Digital Dysfunction and the Broken Ad Industry

digitaldysfunctionThe “mortgage-backed securities” equivalent in the shady digital ad game means advertisers are getting minuscule returns on their investment. Can it be fixed?

According to recent research, marketers are pouring their dollars into internet advertising at a rate that is poised to overtake TV dollars by next year, says Tony Silber writing in Folio:. And for the most part, it’s going to waste.

Silber is talking about the complicated process of “traffic assignment,” in which a smaller publisher signs over their audience to a larger entity, which can then claim higher traffic numbers and, therefore, higher ad rates. While legal, it’s been described as “the online advertising equivalent of mortgage-backed securities.” (Variety posted a great explanation of traffic assignment in a recent post.)

Combined with all the other digital dysfunction going on – including ad fraud, ad blocking, the viewability scandal and poor engagement – Silber make the case that cheap digital ad costs may be coming at an enormously steep cost to advertisers.

“That all may produce incremental revenue, but only at a high cost in UX [user experience] and the publisher’s reputation,” he states.

Truly mind-numbing is the percentage of ad spend that results in anything actionable.

“For every dollar spent, only 40 cents reach actual consumers. Let’s say that of that 40 cents you lose another 25% to bot fraud,” explains Maarten Albarda in MediaPost. “That is 30 cents that actually reach consumers. But wait, one in five (?) people now use ad blockers, so take another 20% away. That leaves you with only 24 cents for every dollar spent on digital advertising that can generate potential consumer impact.”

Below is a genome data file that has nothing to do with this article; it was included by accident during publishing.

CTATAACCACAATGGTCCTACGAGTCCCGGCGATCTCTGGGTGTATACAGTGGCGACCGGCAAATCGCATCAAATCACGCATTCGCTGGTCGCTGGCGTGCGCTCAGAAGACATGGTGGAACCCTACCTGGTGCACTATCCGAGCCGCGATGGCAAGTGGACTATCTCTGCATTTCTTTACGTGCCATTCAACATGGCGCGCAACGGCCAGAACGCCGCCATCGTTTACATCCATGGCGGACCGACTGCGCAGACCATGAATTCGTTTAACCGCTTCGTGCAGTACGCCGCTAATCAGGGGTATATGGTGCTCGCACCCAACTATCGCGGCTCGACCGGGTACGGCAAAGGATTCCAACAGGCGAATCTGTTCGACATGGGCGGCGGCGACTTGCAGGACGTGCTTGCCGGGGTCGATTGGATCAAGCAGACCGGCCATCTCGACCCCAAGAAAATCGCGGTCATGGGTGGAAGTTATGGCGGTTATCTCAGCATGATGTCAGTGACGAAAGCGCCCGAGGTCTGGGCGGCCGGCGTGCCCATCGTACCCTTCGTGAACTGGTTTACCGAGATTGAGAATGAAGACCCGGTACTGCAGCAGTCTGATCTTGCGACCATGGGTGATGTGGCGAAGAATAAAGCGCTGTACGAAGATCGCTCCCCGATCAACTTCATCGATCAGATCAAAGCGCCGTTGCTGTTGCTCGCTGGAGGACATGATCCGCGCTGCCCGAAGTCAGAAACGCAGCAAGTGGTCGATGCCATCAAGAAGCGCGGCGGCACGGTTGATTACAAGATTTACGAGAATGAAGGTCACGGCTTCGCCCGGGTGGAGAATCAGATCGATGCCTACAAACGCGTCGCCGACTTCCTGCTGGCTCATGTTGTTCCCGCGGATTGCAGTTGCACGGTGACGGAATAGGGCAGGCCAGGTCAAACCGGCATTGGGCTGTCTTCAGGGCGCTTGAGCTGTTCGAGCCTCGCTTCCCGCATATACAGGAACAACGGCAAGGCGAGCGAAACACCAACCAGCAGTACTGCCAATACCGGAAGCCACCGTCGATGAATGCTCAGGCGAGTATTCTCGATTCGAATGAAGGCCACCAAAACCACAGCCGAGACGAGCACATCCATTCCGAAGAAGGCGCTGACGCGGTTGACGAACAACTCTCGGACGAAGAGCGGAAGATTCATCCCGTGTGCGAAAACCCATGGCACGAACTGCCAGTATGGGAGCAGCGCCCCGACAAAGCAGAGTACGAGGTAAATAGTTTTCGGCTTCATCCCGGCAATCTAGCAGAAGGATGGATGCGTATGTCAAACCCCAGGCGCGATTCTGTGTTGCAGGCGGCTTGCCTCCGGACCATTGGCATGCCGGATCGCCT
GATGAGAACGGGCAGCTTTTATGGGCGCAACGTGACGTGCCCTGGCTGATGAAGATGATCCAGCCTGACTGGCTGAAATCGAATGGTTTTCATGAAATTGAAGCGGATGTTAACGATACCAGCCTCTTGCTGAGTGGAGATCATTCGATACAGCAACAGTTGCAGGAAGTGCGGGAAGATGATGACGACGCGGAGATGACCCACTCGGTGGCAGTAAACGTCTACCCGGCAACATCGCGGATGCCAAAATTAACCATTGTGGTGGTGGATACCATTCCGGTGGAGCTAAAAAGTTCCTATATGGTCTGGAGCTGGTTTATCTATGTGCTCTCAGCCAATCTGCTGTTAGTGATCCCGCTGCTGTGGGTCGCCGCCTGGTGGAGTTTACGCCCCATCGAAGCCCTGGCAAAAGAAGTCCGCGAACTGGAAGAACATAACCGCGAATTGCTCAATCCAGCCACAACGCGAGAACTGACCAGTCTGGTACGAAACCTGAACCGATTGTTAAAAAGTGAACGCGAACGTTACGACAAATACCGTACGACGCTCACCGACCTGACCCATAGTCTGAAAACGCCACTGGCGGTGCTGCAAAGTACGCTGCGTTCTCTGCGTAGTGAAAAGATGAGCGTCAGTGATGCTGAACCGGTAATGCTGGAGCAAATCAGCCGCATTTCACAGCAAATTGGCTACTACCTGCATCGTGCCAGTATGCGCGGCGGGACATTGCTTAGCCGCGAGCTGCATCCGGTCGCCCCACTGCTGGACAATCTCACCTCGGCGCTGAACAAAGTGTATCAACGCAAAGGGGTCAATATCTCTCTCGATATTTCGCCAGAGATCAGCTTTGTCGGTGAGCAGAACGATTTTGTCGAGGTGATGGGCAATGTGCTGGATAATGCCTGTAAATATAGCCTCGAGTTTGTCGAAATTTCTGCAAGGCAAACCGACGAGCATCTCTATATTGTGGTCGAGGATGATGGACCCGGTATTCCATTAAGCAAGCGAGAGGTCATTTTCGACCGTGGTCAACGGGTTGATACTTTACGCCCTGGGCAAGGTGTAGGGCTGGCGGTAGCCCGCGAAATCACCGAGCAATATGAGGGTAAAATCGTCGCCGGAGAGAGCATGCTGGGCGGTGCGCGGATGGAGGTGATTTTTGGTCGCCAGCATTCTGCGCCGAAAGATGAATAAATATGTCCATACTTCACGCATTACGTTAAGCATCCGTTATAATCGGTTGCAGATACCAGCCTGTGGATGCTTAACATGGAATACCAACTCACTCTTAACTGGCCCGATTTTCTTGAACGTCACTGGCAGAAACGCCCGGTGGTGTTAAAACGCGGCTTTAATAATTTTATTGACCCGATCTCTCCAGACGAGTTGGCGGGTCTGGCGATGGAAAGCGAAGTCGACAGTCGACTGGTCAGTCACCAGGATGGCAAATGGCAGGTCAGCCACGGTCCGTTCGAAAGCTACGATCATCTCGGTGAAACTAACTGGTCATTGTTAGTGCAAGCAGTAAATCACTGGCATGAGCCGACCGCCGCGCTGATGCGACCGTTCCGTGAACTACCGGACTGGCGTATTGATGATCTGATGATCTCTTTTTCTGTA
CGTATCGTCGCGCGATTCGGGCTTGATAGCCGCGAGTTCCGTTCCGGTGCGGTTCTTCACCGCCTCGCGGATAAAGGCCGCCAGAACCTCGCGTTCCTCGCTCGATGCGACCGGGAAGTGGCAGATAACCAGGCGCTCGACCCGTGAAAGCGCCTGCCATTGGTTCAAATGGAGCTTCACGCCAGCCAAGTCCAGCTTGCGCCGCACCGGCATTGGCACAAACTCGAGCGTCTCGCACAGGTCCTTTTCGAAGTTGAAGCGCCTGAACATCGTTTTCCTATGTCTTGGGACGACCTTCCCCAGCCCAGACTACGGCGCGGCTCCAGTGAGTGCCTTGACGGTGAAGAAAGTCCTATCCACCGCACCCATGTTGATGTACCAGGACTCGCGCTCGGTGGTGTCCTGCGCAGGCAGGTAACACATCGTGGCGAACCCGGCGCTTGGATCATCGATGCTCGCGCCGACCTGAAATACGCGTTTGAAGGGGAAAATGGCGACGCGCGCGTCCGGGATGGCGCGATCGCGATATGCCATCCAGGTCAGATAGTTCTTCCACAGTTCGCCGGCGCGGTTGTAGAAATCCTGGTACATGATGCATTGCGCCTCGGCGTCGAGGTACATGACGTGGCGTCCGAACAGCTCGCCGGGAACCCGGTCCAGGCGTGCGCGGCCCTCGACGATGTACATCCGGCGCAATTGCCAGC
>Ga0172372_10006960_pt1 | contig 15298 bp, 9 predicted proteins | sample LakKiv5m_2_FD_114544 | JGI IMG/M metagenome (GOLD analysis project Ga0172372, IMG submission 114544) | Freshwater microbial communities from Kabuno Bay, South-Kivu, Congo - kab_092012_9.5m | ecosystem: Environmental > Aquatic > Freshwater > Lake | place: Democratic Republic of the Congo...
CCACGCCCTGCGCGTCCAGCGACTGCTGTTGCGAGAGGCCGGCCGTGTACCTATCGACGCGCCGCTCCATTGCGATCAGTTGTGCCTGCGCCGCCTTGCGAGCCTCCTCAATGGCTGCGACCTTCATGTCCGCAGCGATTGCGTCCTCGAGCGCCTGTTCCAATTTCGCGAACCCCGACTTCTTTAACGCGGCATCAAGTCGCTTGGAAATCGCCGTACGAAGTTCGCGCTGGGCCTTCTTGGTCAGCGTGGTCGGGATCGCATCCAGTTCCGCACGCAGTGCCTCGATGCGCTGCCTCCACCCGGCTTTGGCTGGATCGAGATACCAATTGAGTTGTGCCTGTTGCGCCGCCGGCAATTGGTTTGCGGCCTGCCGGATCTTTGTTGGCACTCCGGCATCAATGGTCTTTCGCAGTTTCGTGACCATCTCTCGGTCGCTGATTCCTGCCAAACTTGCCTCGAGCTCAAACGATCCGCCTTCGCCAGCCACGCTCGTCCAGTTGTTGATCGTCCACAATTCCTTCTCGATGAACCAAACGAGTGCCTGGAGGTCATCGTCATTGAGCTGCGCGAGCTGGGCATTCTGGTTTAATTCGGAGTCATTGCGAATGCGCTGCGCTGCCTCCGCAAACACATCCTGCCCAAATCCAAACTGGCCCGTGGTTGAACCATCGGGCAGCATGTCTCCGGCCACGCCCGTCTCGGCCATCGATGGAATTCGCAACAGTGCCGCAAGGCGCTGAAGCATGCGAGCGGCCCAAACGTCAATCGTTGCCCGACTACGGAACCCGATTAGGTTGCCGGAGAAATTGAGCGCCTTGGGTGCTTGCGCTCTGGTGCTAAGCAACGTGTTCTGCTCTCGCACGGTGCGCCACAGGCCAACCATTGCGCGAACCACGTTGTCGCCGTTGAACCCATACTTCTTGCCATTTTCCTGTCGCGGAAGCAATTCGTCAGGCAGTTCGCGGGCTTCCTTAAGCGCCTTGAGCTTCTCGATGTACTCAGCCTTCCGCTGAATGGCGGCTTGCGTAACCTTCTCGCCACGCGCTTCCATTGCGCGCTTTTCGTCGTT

What boggles Albarda’s mind, and ours, is that only in digital media is this kind of abuse allowed to happen.

“When the television advertising industry grew to such proportions that it became more and more difficult to keep track of what was broadcast when and where, the industry agreed to the ISCI code. When outdoor or local radio were accused of charging for ads that were never placed, agencies and marketers jointly developed spot-check services. The industry did these things together,” Albarda writes.

“Yet here we are in the 21st century with a whole segment of the industry that is, at best, shady and at worst, completely fraudulent, with no joint initiatives to tackle them whatsoever,” he continues.

It’s the classic case of a system developed to benefit the system’s creators and operators, not the people pouring their marketing dollars into it. Fortunately, some publishers have woken up to the digital ad nightmare and are taking action, by moving away from “impression-based trading” and backing up their ad sales with some real accountability. It seems that publishing – serious publishing that offers real content – is poised to splinter from the massive wave of dreck online. Let’s hope it happens before the industry completely melts down under its folly.